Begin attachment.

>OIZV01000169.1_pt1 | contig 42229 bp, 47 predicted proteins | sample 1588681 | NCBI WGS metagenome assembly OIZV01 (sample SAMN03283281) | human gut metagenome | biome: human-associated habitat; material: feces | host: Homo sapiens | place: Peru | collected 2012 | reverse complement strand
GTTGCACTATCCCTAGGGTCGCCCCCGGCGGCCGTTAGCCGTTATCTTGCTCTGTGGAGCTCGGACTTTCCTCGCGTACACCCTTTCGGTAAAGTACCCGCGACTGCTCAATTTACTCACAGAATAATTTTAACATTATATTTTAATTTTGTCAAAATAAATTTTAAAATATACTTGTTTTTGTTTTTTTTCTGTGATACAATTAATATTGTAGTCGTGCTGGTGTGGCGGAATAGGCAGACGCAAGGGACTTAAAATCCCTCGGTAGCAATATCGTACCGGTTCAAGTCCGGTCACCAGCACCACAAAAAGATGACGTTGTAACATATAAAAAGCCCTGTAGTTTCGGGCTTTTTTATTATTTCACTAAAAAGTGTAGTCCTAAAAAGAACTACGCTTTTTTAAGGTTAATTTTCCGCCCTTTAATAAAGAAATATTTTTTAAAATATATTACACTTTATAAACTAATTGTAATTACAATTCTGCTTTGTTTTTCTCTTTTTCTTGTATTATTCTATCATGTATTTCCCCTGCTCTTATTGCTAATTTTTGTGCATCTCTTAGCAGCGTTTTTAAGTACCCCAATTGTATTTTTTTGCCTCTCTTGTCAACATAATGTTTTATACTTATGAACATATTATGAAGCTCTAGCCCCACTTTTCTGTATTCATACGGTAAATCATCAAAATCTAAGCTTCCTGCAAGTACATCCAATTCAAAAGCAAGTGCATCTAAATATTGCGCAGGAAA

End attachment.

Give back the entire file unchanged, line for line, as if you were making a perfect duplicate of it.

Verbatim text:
>OIZV01000169.1_pt1 | contig 42229 bp, 47 predicted proteins | sample 1588681 | NCBI WGS metagenome assembly OIZV01 (sample SAMN03283281) | human gut metagenome | biome: human-associated habitat; material: feces | host: Homo sapiens | place: Peru | collected 2012 | reverse complement strand
GTTGCACTATCCCTAGGGTCGCCCCCGGCGGCCGTTAGCCGTTATCTTGCTCTGTGGAGCTCGGACTTTCCTCGCGTACACCCTTTCGGTAAAGTACCCGCGACTGCTCAATTTACTCACAGAATAATTTTAACATTATATTTTAATTTTGTCAAAATAAATTTTAAAATATACTTGTTTTTGTTTTTTTTCTGTGATACAATTAATATTGTAGTCGTGCTGGTGTGGCGGAATAGGCAGACGCAAGGGACTTAAAATCCCTCGGTAGCAATATCGTACCGGTTCAAGTCCGGTCACCAGCACCACAAAAAGATGACGTTGTAACATATAAAAAGCCCTGTAGTTTCGGGCTTTTTTATTATTTCACTAAAAAGTGTAGTCCTAAAAAGAACTACGCTTTTTTAAGGTTAATTTTCCGCCCTTTAATAAAGAAATATTTTTTAAAATATATTACACTTTATAAACTAATTGTAATTACAATTCTGCTTTGTTTTTCTCTTTTTCTTGTATTATTCTATCATGTATTTCCCCTGCTCTTATTGCTAATTTTTGTGCATCTCTTAGCAGCGTTTTTAAGTACCCCAATTGTATTTTTTTGCCTCTCTTGTCAACATAATGTTTTATACTTATGAACATATTATGAAGCTCTAGCCCCACTTTTCTGTATTCATACGGTAAATCATCAAAATCTAAGCTTCCTGCAAGTACATCCAATTCAAAAGCAAGTGCATCTAAATATTGCGCAGGAAA